While Jimmy seems secure to at least keep 2nd place, his Toyota Corolla team mate Graham Lorimer was also a victim of one of the Honda Integra steam rollers. Mike Montgomery snatched 3rd place away from Graham on Mount Connor1 and by the end of the day he had extended the gap to 1m26s. In 5th is with Shane Murland/John Benton another Honda Integra and in 6th we have the first historic car, the Ford Escort RS1600 of Anthony Ward/Mark Solloway. But that 6th place of Anthony and Mark may soon be under thread.
Indeed Anthony Ward delivers the perfect proof that the Australian action is a very different challenge. Anthony, who with Mark and the trusty Escort RS1600 already finished in the top10 on last year’s Golden 50 East African Safari Rally, said: "I've never been in sandy stuff like that before. I was wheel spinning at 7,000 revs in third gear, it was very strange. Frankly I didn't know what to do. I played it safe and worked on not stopping and not getting bogged down. I think we were two minutes slower than McAndrew." Actually, to be precise, in the three stages of fairly similar length Anthony lost to Joe 4m30s in SS37, 3m02s in SS38 and 1m35s in SS39. So he is starting to get the hang of it. But wheel spin at 7000rpm in 3rd gear, wow!
Another team to show how different the challenge is for this last, long leg are Australians Lloyd Hughes/Hugh Hodgkinson in their Porsche 911 S. We didn’t mention them before because they had so far a rather quiet rally further down the field. They reached Australia in 24th place overall. And here they are very much at home. For the first time during this event Lloyd and Hugh managed a top10 stage time – and 3 of them in one day! They moved up from 24th to 21st during the day and their climb up the field is very likely far from over!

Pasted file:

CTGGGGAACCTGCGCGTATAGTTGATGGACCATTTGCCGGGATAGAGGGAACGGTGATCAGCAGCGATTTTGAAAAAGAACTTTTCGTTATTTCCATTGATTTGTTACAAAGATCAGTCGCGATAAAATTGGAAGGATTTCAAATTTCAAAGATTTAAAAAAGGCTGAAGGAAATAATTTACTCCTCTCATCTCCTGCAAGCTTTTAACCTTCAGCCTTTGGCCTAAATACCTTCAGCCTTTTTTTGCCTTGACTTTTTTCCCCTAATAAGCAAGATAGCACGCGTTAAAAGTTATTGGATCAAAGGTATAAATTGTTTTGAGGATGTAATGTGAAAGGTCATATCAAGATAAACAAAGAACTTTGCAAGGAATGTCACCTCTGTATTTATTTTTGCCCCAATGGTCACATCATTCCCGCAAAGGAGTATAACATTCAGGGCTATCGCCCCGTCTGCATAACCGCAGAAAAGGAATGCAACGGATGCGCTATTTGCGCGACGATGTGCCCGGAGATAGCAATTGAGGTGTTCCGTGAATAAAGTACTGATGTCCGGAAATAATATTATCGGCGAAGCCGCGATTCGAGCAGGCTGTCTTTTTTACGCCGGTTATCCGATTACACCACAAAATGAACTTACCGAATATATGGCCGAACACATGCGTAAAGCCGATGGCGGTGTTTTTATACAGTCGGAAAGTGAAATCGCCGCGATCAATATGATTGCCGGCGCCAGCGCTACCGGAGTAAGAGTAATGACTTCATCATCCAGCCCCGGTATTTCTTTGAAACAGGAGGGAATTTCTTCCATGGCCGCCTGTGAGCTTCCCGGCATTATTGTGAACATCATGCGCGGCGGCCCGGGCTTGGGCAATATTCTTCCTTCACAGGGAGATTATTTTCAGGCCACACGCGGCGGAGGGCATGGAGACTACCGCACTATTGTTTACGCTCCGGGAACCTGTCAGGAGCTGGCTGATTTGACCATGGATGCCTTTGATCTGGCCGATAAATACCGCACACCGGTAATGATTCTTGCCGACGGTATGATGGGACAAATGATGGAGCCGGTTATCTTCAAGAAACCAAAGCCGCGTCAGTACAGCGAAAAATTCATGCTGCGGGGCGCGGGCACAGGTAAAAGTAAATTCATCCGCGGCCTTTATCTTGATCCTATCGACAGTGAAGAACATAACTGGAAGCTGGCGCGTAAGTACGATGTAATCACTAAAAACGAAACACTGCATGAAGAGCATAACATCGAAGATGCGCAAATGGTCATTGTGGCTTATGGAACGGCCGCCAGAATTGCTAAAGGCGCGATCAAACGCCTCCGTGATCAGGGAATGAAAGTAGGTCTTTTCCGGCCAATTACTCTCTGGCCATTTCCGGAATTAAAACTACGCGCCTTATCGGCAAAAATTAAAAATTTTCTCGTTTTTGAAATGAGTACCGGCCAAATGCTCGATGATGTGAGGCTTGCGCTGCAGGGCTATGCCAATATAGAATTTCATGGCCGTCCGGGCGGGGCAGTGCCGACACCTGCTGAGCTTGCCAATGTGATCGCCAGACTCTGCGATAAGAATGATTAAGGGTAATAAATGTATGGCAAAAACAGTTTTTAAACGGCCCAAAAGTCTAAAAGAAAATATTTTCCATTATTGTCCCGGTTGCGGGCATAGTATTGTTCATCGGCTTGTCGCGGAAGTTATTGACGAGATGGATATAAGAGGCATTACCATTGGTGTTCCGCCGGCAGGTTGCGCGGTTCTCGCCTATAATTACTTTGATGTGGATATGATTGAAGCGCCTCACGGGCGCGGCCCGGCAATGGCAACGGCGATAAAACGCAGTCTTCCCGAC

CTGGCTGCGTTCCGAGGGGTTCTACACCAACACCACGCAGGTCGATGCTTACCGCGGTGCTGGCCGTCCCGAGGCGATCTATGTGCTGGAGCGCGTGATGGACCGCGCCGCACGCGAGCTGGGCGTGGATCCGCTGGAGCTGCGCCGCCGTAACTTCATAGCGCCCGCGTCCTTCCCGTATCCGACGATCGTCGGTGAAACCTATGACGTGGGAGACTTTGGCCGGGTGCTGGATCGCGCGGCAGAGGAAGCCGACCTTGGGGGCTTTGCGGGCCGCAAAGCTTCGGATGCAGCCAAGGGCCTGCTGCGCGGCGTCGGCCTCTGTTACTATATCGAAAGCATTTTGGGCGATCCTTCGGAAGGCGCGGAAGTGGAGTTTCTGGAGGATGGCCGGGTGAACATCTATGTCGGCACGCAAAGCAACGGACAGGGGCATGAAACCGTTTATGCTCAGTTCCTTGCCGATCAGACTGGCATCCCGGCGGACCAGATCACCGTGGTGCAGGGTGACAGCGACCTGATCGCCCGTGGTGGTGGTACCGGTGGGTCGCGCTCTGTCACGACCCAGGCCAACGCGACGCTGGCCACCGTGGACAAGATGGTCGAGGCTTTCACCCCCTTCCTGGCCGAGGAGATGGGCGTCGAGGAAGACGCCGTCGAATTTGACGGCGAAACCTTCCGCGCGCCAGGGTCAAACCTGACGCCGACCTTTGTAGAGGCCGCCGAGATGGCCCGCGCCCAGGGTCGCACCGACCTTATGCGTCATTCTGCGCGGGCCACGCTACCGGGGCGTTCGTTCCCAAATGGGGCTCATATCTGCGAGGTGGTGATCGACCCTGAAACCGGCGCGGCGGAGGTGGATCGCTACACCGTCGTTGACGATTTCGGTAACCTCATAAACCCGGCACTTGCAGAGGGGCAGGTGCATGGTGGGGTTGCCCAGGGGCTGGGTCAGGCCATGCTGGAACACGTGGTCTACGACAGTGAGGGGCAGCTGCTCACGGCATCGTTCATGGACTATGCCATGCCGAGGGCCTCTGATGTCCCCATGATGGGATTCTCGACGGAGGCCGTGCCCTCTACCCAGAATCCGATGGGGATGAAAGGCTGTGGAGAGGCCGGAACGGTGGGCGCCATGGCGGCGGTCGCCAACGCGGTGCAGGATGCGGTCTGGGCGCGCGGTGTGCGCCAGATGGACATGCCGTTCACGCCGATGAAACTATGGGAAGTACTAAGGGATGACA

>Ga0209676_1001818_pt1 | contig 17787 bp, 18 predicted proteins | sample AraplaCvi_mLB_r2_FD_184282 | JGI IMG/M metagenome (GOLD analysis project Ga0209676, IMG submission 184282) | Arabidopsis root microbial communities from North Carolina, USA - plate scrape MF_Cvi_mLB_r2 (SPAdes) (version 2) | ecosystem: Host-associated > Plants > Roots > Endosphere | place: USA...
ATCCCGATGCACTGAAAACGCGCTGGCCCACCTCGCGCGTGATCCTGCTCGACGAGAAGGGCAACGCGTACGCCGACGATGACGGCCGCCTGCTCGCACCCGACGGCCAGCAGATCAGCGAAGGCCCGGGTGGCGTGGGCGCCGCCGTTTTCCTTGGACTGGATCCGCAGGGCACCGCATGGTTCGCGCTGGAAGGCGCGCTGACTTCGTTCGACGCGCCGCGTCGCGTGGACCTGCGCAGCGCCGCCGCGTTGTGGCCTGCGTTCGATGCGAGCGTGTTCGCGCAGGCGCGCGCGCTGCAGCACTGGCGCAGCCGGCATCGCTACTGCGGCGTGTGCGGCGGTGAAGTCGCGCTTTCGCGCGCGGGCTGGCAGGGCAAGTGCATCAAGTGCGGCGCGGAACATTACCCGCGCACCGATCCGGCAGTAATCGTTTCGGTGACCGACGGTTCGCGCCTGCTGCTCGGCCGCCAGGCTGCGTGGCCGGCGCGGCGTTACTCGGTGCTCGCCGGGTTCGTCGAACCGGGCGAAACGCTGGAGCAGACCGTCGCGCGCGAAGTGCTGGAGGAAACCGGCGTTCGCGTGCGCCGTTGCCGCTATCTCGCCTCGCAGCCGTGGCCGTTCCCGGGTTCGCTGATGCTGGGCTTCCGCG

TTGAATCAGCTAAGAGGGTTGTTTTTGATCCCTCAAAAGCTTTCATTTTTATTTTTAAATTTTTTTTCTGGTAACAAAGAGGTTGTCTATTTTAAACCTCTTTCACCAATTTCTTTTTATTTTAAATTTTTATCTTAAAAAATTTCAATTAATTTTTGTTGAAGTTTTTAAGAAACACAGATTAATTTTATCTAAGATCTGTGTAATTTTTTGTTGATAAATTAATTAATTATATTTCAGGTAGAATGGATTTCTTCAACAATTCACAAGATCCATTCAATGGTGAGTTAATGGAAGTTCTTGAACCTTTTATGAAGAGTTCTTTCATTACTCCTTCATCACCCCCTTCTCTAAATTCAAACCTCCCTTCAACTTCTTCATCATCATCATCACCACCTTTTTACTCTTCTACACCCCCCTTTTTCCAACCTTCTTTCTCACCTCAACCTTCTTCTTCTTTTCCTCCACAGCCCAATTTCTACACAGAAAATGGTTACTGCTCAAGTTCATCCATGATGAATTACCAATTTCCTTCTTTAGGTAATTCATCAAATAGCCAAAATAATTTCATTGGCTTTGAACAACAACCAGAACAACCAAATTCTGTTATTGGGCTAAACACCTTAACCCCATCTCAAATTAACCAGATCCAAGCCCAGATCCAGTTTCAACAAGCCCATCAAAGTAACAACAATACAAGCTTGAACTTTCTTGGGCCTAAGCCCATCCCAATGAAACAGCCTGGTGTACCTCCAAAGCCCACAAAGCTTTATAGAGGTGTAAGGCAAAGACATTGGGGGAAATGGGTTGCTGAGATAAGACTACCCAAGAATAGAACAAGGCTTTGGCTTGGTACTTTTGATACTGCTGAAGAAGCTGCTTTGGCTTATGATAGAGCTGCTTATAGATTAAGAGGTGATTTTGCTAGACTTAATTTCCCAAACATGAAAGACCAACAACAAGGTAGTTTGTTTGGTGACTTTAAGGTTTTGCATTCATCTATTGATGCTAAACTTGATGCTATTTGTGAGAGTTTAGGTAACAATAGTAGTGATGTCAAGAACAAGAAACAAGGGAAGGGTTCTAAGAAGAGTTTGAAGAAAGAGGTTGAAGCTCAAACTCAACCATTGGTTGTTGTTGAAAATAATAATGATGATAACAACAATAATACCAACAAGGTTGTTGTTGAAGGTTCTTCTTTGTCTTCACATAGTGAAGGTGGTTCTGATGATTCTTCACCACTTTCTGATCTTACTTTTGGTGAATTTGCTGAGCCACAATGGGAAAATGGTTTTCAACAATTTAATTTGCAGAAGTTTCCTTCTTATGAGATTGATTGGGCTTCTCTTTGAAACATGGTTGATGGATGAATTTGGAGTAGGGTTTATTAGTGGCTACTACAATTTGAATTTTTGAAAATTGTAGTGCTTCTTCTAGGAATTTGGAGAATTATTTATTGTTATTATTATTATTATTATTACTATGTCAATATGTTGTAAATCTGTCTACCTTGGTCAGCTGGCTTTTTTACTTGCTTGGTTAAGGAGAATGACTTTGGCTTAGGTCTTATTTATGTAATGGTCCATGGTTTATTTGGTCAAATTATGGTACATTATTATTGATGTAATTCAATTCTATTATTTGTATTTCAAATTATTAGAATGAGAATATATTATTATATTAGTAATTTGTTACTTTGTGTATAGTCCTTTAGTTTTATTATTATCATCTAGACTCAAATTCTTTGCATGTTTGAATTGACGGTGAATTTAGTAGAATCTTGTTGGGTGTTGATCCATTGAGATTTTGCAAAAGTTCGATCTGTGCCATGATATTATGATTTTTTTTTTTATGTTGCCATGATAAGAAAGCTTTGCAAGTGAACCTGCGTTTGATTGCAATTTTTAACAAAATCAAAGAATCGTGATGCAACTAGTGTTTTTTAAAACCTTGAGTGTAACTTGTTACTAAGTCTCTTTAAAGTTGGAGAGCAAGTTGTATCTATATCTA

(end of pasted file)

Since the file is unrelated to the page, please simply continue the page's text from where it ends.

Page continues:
It is a little surprising that in the historics a Porsche should be the car to have for the Australian Outback. Of course, unfortunately the retirement list shows a number of pre event favourites, all of them in V8 cars as the Holden Monaro and the Ford Capri Perana. This leaves the challenge of the V8s to Richard Martin-Hurst/Tony Devantier, Ford Capri Perana and Gary & Rex Leeson, Ford Falcon. They are currently in 8th and 10th position. However their first stage times in Australia were steady, but not convincing enough to worry the guys in front of them.
Vidar Christensen in the Peugeot 306 S16 and David Winstanley in the MG ZR 160 seemed to be able to keep their speed on the new continent to confirm their results. But sadly it was our brave Skoda 1100MB crew to hit trouble down under. The car of Jiri Motal and Ota Kramaz is the car with the smallest engine in the entire rally. How funny that they are still exactly one place ahead of a Forld Falcon 4.7 V8 and one place behind the Leyland P76 right now. Jiri and Ota tumbled to 27th place again after a day with severe gearbox problems, even requiring road side repairs. As a result the Skoda team arrived last on the road into opal capital Coober Pedy. "A shame," said a disappointed Ota, "All the shops were closed so I won't be able to buy my wife an opal."
We will be back soon with reports of action in the Lake Eyre salt lake, the Simpson Desert and, of course the only pub for 400km!